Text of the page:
project spotlight | 18 September 2023

AI-Enabled Microscopes Demonstrate the Potential for More Timely and Accurate Cancer Detection

ARM header photo
A pathologist carefully examines a tissue sample using the Augmented Reality Microscope (ARM). The monitor in the background is displaying the sample in realtime and the green inference is highlighting suspected cancer.

Department of Veterans Affairs pathologists assisted by AI provide more accurate cancer diagnosis; Potential to scale technology across the U.S. Department of Defense and to civilian medicine

MOUNTAIN VIEW, Calif (September 2023)—The U.S. Department of Defense (DoD) has pioneered many medical and care delivery breakthroughs, including blood transfusions, blood banking, adhesives to seal wounds, and blood clotting bandages. Most recently, DoD is taking the lead on another medical frontier: artificial intelligence (AI) tools for early cancer detection. The Defense Innovation Unit’s (DIU’s) Predictive Health (PH) program aims to prototype and field AI solutions that will help medical experts transform and improve military health care. 

Approximately $1.7 billion of the DoD’s annual budget is spent on cancer (paper, CPI inflation), and that figure continues to grow. Currently, the final evaluation of a suspected cancer, the final diagnosis of cancer or not,  is made by a pathologist. The current diagnostic workflow, which involves microscopic review of the biopsy sample by a pathologist, is both time-consuming and open to error. To make matters worse, the number of healthcare specialists qualified to perform this evaluation is declining, a trend that is occurring throughout the U.S. healthcare system. More importantly, there is technology available that can help healthcare professionals maintain standards of operation (citation).

Since launching in 2020, the PH program generated four new machine learning algorithms that are capable of identifying cancer within digitized pathology slides. Initial findings point to  AI-enabled technologies like the augmented reality microscope (ARM) having the potential to increase both diagnostic accuracy and efficiency of cancer detection. Pathologists assisted by AI and  machine learning (ML) have been found to have higher accuracy, sensitivity, and speed of diagnosis, than those unassisted in identifying micrometastases on digitized slides of lymph node biopsies (citation). Along with breast cancer, new AI and ML models have also demonstrated highly predictive capability in detection of prostate cancer within whole slide images. According to the Centers for Disease Control, breast cancer is the second most common cancer among women, while prostate cancer is the second most common cancer among men.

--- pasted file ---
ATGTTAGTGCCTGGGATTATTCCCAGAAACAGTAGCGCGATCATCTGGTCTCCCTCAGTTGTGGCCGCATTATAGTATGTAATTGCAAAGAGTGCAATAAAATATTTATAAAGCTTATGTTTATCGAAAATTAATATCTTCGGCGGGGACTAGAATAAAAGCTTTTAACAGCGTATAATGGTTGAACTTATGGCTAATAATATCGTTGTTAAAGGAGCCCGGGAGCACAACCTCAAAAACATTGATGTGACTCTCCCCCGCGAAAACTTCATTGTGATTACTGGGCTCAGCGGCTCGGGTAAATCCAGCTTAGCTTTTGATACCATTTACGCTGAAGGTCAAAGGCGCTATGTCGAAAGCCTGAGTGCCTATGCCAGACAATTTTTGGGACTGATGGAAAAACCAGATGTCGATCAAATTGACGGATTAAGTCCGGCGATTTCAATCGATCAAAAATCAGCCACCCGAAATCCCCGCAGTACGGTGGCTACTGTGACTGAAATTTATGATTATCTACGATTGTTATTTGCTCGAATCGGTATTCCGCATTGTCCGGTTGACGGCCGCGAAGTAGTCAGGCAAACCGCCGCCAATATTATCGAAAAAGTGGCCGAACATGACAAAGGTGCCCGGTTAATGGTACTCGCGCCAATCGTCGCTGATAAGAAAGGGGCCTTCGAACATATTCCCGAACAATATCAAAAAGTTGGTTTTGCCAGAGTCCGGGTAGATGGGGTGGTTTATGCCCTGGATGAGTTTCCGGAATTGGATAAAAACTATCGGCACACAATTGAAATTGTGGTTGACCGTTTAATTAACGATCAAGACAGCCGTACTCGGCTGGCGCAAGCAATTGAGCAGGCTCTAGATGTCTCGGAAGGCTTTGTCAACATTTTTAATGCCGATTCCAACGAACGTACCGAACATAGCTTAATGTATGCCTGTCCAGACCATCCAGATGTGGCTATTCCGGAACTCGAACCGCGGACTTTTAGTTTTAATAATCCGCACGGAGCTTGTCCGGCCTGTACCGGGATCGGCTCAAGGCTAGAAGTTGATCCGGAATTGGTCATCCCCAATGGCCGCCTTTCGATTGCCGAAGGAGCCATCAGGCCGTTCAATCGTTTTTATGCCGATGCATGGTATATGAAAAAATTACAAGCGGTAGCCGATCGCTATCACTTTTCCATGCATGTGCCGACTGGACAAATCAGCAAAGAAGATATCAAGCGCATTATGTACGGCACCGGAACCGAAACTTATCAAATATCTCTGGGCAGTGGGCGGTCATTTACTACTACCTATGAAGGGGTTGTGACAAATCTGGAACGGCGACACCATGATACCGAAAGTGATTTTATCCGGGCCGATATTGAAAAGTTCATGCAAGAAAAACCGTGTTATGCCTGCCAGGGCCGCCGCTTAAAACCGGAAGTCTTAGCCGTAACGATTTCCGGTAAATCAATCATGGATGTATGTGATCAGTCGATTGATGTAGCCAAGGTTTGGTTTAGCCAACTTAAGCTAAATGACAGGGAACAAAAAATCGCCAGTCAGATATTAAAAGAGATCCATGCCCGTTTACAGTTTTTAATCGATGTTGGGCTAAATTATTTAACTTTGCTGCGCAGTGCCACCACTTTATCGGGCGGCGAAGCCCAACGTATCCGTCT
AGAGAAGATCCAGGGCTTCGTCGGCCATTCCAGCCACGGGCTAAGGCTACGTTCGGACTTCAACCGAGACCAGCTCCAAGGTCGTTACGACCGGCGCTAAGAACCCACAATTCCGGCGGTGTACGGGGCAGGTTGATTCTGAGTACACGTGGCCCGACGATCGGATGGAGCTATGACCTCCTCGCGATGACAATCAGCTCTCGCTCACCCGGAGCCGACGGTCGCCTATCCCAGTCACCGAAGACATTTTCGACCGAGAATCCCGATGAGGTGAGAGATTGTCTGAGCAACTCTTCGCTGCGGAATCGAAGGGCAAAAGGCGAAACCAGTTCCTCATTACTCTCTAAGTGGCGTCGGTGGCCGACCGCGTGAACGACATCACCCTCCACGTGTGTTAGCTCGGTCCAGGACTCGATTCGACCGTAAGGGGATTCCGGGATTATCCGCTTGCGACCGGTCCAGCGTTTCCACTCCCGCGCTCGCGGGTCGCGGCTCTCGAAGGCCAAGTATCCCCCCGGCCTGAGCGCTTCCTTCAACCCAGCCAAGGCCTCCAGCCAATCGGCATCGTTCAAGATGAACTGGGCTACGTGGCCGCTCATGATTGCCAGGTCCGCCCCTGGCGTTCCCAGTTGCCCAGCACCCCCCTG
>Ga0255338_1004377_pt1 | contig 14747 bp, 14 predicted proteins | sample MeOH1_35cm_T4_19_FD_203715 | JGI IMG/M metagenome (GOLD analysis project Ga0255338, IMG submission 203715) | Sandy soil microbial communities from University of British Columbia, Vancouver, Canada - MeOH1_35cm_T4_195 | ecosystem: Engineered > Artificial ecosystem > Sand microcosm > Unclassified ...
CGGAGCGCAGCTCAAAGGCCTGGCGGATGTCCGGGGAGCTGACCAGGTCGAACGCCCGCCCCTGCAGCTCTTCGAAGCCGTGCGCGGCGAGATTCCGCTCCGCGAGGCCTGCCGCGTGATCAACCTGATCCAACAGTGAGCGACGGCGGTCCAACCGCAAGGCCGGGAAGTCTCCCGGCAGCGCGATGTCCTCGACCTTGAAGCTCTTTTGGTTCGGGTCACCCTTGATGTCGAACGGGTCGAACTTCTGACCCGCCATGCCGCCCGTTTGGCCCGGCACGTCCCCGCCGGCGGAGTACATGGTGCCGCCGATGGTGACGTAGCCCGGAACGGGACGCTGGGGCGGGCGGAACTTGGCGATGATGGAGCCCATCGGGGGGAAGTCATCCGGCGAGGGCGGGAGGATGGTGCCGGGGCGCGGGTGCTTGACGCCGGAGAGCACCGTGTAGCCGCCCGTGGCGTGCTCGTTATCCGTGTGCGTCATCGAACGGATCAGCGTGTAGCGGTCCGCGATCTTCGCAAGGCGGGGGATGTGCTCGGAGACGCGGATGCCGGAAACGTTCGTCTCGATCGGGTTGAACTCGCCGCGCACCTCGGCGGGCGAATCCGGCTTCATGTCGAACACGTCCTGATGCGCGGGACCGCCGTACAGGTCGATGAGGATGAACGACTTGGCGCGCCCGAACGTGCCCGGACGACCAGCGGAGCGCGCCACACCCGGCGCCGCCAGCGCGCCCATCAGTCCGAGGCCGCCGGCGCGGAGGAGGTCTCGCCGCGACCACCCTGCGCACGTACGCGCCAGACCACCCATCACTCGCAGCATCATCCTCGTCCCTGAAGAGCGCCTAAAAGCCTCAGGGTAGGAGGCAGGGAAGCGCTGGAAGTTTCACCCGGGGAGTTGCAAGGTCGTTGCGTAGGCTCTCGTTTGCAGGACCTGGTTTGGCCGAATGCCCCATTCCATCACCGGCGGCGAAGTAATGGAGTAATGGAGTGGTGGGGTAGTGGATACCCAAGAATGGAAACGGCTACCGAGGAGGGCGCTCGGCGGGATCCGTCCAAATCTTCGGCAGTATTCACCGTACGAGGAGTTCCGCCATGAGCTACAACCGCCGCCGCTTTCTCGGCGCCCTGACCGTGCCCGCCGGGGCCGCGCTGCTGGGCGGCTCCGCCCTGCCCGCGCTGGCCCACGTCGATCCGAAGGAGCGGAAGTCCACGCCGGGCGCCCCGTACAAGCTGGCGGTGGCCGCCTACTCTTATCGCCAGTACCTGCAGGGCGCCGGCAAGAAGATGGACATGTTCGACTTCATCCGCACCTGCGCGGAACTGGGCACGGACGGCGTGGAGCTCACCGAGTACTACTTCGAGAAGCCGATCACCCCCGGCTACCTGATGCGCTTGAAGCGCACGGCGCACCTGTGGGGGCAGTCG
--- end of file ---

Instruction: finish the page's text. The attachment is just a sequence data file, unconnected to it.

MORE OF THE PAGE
Snapshot of the ARM monitor display. The left quadrant of the display shows the inference highlighting suspected cancer on a tissue sample. The right side is a heat map of the same tissue sample for additional cueing.

"Doctors have used microscopes for over 100 years. Along with anesthetics and antibiotics, microscopes are one of the three great innovations that transformed medicine to a modern, safe, scientific profession,” said Dr. Niels Olson, chief  medical officer at DIU. “Full digitization of microscopy has lagged due to the enormous amount of data. Instead, the ARM is the self-driving car of microscopes: it doesn't need to push all the data to the cloud. It can make inferences in real time, in the doctor's lab, even offline, taking the technology to the next level."

This has been a collaboration between DIU, the Department of Veterans Affairs (VA) and VA Ventures, an innovations team at Veterans Affairs (VA) Puget Sound Health Care System, along with partners Jenoptik, Google Public Sector, and DoD’s Chief Digital and Artificial Intelligence Office. The AI and ML tools have been incorporated into the pathologist workflow at ten Military Treatment Facilities (MTF) and VA hospitals within the U.S. and abroad for an IRB-approved study to test and obtain feedback from pathologists. The microscope overlays inferences from the algorithms onto the microscopic field of view and a nearby monitor in real time, and is provided to the pathologist as decision support.